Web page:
Miniconda Python is another Python distribution. You can install a version for either Python 2 or a Python 3. You might find this Miniconda distribution easier to use than scl and virtualenv as described here: Install your own Python.
Download the “Linux 64-bit (bash installer)" from its download page: https://conda.io/en/latest/miniconda.html. The filename will be “Miniconda3-latest-Linux-x86_64.sh”.
There is a link on that page for the “Archive and MD5 sums for the installers”
which should point to https://repo.anaconda.com/miniconda/.
On that page search for the filename that you downloaded and find its MD5 sum.
In this case it’s
866ae9dff53ad0874e1d1a60b1ad1ef8. On the cluster check the
MD5 sum like this:
$ md5sum Miniconda3-latest-Linux-x86_64.sh 866ae9dff53ad0874e1d1a60b1ad1ef8 Miniconda3-latest-Linux-x86_64.sh
It matches OK. If it does not match do not run the installer! Contact us.
Install this into your own home directory:
$ bash Miniconda3-latest-Linux-x86_64.sh Welcome to Miniconda3 4.6 In order to continue the installation process, please review the license agreement. Please, press ENTER to continue ..... Miniconda3 will now be installed into this location: /shared/homes/xxxxxxx/miniconda3 ..... PREFIX=/shared/homes/xxxxxx/miniconda3 installing: python-3.7 installing: ca-certificates-2017.08.26-h1d4fec5_0 ... installing: conda-env-2.6.0-h36134e3_1 ... installing: libgcc-ng-7.2.0-h7cc24e2_2 ... .......
The installer will then ask you:
Do you wish the installer to initialize Miniconda3 by running conda init? [yes|no] [no] >>>
If you answer “yes” then changes will be made to the end of your
I would advise you not to do this. Answer “no” here.
(If later you wish this, then just run
conda init.) So answer “no”.
The install will then finish …
You have chosen to not have conda modify your shell scripts at all. To activate conda's base environment in your current shell session: eval "$(/shared/homes/XXXXXX/miniconda3/bin/conda shell.YOUR_SHELL_NAME hook)" To install conda's shell functions for easier access, first activate, then: conda init If you'd prefer that conda's base environment not be activated on startup, set the auto_activate_base parameter to false: conda config --set auto_activate_base false Thank you for installing Miniconda3! $
eval and the
conda init above.
Miniconda is now installed. We just need to activate it like this:
$ source miniconda3/bin/activate (base)$
Notice our prompt has changed from
(base)$, this means we are in the
base of the Conda Python environment.
Miniconda does not use the standard “pip” Python packaging manager, it uses it’s own
package manager called “conda”.
To make sure your Miniconda is at the latest version do a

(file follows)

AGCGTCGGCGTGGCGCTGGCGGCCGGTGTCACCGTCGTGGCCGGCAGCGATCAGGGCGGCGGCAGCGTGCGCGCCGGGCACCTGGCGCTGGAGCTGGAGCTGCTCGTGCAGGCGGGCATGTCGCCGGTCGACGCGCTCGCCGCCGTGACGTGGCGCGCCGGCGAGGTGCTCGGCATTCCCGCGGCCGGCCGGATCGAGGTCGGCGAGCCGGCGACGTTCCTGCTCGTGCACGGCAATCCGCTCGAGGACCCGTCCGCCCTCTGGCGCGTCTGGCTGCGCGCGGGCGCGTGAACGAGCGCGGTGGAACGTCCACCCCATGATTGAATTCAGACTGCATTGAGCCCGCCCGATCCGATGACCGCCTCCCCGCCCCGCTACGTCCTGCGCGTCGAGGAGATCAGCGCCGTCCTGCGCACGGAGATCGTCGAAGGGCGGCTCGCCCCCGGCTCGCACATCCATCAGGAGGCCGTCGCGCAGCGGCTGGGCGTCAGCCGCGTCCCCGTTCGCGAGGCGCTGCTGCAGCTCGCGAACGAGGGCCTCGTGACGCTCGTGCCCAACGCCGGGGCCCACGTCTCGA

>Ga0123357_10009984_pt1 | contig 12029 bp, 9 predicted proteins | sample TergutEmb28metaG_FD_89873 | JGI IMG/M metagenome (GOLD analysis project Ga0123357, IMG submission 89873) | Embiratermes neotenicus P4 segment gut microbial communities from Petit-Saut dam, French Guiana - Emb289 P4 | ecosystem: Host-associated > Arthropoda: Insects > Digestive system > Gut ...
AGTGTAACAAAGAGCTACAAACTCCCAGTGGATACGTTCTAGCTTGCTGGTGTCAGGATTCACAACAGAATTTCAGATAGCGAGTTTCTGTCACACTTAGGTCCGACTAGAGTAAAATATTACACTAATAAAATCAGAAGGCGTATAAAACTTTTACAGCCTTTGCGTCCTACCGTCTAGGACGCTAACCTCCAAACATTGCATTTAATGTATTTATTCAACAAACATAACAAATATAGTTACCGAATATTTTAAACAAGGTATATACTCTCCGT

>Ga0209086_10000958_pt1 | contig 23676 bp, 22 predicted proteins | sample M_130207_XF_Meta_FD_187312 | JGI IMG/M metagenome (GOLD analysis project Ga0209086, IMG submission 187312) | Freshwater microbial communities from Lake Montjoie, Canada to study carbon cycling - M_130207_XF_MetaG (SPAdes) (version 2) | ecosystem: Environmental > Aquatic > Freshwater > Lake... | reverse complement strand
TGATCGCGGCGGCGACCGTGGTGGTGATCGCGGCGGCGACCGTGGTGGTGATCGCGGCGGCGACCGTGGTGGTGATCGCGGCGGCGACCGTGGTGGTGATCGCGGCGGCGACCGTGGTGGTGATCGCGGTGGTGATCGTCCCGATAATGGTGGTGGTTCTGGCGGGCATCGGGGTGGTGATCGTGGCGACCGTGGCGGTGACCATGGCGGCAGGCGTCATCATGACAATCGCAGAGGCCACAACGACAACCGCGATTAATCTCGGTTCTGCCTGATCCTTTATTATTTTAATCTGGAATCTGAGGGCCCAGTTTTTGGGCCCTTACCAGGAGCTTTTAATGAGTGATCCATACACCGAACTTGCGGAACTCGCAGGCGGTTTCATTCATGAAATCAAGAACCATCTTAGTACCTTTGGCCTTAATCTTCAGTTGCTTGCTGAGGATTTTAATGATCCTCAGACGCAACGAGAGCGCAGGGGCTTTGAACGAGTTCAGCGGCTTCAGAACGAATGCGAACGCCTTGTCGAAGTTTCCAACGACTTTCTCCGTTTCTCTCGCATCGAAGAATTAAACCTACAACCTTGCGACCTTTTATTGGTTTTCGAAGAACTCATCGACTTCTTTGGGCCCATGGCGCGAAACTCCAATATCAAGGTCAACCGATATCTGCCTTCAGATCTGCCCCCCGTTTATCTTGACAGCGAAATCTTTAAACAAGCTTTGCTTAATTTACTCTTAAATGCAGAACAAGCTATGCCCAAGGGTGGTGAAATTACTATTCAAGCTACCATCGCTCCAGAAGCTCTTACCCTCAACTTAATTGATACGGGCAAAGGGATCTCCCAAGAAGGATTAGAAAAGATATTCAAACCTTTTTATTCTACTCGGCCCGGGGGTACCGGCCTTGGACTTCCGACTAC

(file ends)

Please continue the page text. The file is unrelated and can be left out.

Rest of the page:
conda update conda from
within the base distribution.
(base) $ conda update conda Collecting package metadata (current_repodata.json): done Solving environment: done ... The following packages will be UPDATED: cryptography 2.6.1-py37h1ba5d50_0 --> 2.7-py37h1ba5d50_0 pip 19.0.3-py37_0 --> 19.1.1-py37_0 sqlite 3.27.2-h7b6447c_0 --> 3.28.0-h7b6447c_0 urllib3 1.24.1-py37_0 --> 1.24.2-py37_0 Proceed ([y]/n)? y ....
We can activate and deactivate our Miniconda at any time like this. I have included the command for showing which python is currently active to make it clear what’s happening.
$ which python /usr/bin/python <-- This is the system Python. $ $ source miniconda3/bin/activate (base) $ (base) $ which python /shared/homes/XXXXXX/miniconda3/bin/python <-- This is your Python. (base) $ (base) $ conda deactivate $ $ which python /usr/bin/python <-- Back to the system Python. $
This is one of the most useful features of Miniconda – the ability to create several completely independent python environments. Rather than using the “base” Miniconda python we can create a new Python environment specific for what we wish to do. For instance we might have two projects; “Project A” which requires Python 3.6 and a set of Python modules and “Project B” that requires the older Python 2.7 with a different set of python modules.
Let’s create a Python virtual environment for “Project A” which will use Python 3.6. Note we will not use spaces in the directory name, spaces in file and directory names cause problems.
(base) $ conda create --name project_A python=3.6 ..... environment location: /shared/homes/XXXXXX/miniconda3/envs/project_A # # To activate this environment, use # # $ conda activate project_A # # To deactivate an active environment, use # # $ conda deactivate (base) $ conda activate project_A (project_A) $
You can run
conda list to see what modules are already installed.
conda install numpy to install the Numpy package etc.
(project_A) $ conda deactivate (base) $
Now let’s create Project B which will be a Python 2.7 environment.
(base) $ conda create --name project_B python=2.7 (project_B) (project_B) conda install imageio .... (project_A) $ conda deactivate (base) $
conda list will show you that we now have different Python packages installed
in project_A and project_B.
(base)$ conda list -n project_A (base)$ conda list -n project_B
You can remove a Miniconda environment with:
$ conda env remove -n project_B
Here we are in “Project A”. We save the current list of modules (in case we need to revert) and then update them all.
(project_A)$ conda list --export > conda_export_2019.01.10.txt (project_A)$ conda update --all
You should do this regularly within each of your Miniconda virtual environments.
Obtain help on using conda with
conda -h or `conda
$ conda info Display information about current conda install. $ conda env list Lists your Python virtual environments. $ conda list Lists installed Python modules. $ conda list --export Save package list for future use.